The National Organization for Marriage (NOM) has expanded its scope beyond the marriage debate and is looking into school bathrooms. In a blog post titled “We Can Help Stop the Madness In California”, Brian Brown put NOM’s support behind an effort to repeal a law in California that allows transgender students to use the bathrooms that conform to their gender identity while in school. Brown chastises the state’s residents, stating “We warned Californians during the Proposition 8 campaign that once marriage was redefined, it would open the floodgates to more proposals to use the public schools to push our opponents’ activist agenda.” NOM is currently working with the Privacy for All Students Coalition towards gathering the necessary amount of signatures to get the repeal on the ballot.

Only a Handful of People Attend Voice of the Voiceless (VoV) Dinner
VoV president Christopher Doyle, along with Parents and Friends of Ex-Gays (PFOX), finally delivered on his promise for a dinner in honor of the “ex-gay” rights movement. September, Doyle states, is now officially “Ex-Gay Awareness Month.” The reception was a private event, and as indicted by the code of conduct on the invitation, it was also extremely exclusive. The cloak of exclusivity ineffectively disallowed media scrutiny of the event while allowing Doyle to continue to claim he has a sizable number of “ex-gays” rallying around him. According to VoV “former homosexuals are the last invisible minority in American culture”, with Doyle claiming there are tens of thousands of “ex-gays” ready to descend on Washington DC. July’s “ex-gay” pride rally confirmed many people’s suspicions that Doyle may be lying. Attendance of the dinner and reception, held on September 30, was a measly sixty people.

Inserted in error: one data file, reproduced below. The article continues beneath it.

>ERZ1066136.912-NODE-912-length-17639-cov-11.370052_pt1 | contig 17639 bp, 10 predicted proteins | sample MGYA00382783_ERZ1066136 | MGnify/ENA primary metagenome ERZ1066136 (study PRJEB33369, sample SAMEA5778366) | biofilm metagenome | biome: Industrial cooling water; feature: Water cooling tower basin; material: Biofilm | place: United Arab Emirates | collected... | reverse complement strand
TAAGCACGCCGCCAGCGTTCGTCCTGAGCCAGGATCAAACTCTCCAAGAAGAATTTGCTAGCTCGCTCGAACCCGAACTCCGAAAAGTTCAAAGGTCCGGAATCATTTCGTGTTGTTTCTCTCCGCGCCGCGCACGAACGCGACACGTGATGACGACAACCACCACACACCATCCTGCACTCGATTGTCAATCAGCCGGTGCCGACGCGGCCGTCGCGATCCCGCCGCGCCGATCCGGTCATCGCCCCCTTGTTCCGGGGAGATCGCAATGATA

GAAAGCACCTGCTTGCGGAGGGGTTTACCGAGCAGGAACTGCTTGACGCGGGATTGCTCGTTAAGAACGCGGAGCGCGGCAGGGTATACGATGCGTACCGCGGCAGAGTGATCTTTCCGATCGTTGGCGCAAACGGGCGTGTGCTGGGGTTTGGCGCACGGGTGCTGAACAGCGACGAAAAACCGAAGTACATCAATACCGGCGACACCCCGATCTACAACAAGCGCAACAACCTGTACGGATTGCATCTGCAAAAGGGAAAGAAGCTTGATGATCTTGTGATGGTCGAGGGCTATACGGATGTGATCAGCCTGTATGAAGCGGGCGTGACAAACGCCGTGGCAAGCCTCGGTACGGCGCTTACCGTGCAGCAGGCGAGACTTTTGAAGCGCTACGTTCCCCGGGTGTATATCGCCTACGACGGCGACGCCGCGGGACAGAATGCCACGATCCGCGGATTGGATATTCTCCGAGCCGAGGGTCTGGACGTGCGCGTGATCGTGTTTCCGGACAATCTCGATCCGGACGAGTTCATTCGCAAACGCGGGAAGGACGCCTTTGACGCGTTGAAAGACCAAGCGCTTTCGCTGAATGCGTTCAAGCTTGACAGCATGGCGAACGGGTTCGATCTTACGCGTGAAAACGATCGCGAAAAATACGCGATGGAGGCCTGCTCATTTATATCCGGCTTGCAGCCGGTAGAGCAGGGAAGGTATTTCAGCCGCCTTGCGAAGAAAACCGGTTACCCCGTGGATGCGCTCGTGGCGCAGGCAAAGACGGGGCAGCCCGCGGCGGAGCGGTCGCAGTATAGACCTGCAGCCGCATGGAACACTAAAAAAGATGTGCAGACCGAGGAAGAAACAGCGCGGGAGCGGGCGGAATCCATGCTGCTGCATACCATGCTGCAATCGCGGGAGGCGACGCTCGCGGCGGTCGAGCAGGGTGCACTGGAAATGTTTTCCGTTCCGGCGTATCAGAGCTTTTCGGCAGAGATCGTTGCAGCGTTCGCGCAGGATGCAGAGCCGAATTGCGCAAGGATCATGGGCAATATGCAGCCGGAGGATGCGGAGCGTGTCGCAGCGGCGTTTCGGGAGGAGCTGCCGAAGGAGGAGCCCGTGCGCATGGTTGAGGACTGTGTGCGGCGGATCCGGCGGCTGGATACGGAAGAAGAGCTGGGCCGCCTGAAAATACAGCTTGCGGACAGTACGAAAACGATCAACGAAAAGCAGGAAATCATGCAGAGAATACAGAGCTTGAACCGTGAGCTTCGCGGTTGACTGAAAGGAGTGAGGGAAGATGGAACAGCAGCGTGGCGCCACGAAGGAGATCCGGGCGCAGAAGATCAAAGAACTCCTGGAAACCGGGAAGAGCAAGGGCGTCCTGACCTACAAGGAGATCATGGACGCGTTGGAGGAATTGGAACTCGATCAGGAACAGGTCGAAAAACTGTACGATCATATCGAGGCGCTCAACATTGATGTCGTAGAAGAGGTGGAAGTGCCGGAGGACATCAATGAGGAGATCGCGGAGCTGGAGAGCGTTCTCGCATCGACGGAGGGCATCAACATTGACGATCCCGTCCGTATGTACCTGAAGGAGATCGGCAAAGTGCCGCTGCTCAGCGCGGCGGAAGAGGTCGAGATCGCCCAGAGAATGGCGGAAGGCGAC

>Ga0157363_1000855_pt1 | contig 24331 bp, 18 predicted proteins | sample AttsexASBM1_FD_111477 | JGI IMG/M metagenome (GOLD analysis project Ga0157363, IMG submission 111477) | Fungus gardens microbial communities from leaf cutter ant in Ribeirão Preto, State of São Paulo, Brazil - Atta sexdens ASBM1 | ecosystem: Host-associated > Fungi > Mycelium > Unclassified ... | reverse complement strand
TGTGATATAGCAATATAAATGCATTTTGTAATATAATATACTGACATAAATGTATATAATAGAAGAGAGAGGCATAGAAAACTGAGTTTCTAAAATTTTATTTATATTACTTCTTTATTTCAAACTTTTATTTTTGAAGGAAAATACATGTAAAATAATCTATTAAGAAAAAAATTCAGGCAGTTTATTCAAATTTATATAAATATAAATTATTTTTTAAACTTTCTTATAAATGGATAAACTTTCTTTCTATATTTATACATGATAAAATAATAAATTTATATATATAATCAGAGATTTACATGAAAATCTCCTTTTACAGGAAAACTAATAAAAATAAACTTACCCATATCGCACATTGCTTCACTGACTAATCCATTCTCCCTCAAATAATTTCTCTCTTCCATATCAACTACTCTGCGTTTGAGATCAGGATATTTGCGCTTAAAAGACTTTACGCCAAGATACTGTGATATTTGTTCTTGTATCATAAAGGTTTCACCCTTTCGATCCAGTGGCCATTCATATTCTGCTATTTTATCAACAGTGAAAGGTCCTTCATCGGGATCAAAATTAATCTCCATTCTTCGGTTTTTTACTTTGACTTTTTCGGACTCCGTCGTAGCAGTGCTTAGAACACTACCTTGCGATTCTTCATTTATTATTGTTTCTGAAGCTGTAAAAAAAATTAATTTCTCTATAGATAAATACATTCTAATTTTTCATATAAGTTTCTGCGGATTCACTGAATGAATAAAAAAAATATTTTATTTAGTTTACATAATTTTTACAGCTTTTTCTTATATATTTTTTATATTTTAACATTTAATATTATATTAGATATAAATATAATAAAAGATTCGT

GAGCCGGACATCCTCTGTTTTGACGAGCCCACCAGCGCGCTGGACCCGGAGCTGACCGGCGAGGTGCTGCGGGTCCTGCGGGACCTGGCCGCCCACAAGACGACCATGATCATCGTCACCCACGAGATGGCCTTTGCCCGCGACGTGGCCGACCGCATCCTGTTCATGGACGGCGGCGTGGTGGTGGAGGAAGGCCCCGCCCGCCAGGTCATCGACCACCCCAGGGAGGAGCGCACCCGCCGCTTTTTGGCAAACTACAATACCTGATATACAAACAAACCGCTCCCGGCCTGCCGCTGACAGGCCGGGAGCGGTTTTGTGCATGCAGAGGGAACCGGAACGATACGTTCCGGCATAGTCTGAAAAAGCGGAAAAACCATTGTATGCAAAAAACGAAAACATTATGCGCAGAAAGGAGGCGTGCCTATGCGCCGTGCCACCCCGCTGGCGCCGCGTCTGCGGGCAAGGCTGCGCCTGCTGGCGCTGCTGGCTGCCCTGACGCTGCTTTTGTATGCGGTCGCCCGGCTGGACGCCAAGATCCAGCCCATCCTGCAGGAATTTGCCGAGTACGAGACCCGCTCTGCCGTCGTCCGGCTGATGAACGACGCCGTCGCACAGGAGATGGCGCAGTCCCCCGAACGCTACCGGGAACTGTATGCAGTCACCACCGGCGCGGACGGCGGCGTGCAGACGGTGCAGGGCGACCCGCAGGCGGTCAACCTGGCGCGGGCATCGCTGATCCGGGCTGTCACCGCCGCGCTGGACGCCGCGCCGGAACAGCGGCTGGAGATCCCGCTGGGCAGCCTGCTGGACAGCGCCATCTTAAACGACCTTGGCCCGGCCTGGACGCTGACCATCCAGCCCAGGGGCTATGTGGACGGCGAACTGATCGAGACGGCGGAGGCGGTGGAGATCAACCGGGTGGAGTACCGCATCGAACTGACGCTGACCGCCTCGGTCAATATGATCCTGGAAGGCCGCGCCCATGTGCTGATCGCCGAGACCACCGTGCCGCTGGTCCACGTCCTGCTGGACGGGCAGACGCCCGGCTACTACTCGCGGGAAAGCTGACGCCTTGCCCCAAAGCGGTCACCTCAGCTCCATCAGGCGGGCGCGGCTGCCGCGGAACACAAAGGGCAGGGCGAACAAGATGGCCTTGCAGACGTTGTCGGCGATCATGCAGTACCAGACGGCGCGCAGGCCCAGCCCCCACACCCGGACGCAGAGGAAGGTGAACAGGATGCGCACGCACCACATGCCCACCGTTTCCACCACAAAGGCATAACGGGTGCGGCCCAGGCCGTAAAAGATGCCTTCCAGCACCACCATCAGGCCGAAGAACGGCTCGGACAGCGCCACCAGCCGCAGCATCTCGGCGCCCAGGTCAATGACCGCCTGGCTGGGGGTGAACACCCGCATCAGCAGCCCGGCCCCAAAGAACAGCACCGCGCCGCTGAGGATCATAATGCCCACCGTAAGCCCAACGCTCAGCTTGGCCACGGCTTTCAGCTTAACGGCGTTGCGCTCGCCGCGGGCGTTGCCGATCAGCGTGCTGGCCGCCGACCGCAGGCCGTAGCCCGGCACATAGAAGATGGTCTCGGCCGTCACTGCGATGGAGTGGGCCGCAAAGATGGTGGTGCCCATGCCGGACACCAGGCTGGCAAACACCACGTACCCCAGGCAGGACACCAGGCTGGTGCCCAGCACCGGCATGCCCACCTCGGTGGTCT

In the Midst of Being Sued for Crimes Against Humanity, Scott Lively Announces Gubernatorial Campaign
Scott Lively, who is currently being sued for Crimes Against Humanity in Uganda by the Center for Constitutional Rights on behalf of Sexual Minorities of Uganda (SMUG) over his involvement in the creation of the Anti-Homosexuality “Kill the Gays” legislation in Uganda, announced on September 30, after much speculation, that he plans to run for governor of Massachusetts as an independent. Addressing his chances of winning, Lively states that “it would take a miracle from God for Scott Lively to become Governor of Massachusetts—and I wouldn’t want it any other way.” On September 23, Lively released a statement expressing his disappointment that a federal judge “denied my motion to allow me to appeal his denial of my Motion to Dismiss the outrageous SMUG lawsuit.” Lively claims that he is “just a pawn in this international power play.”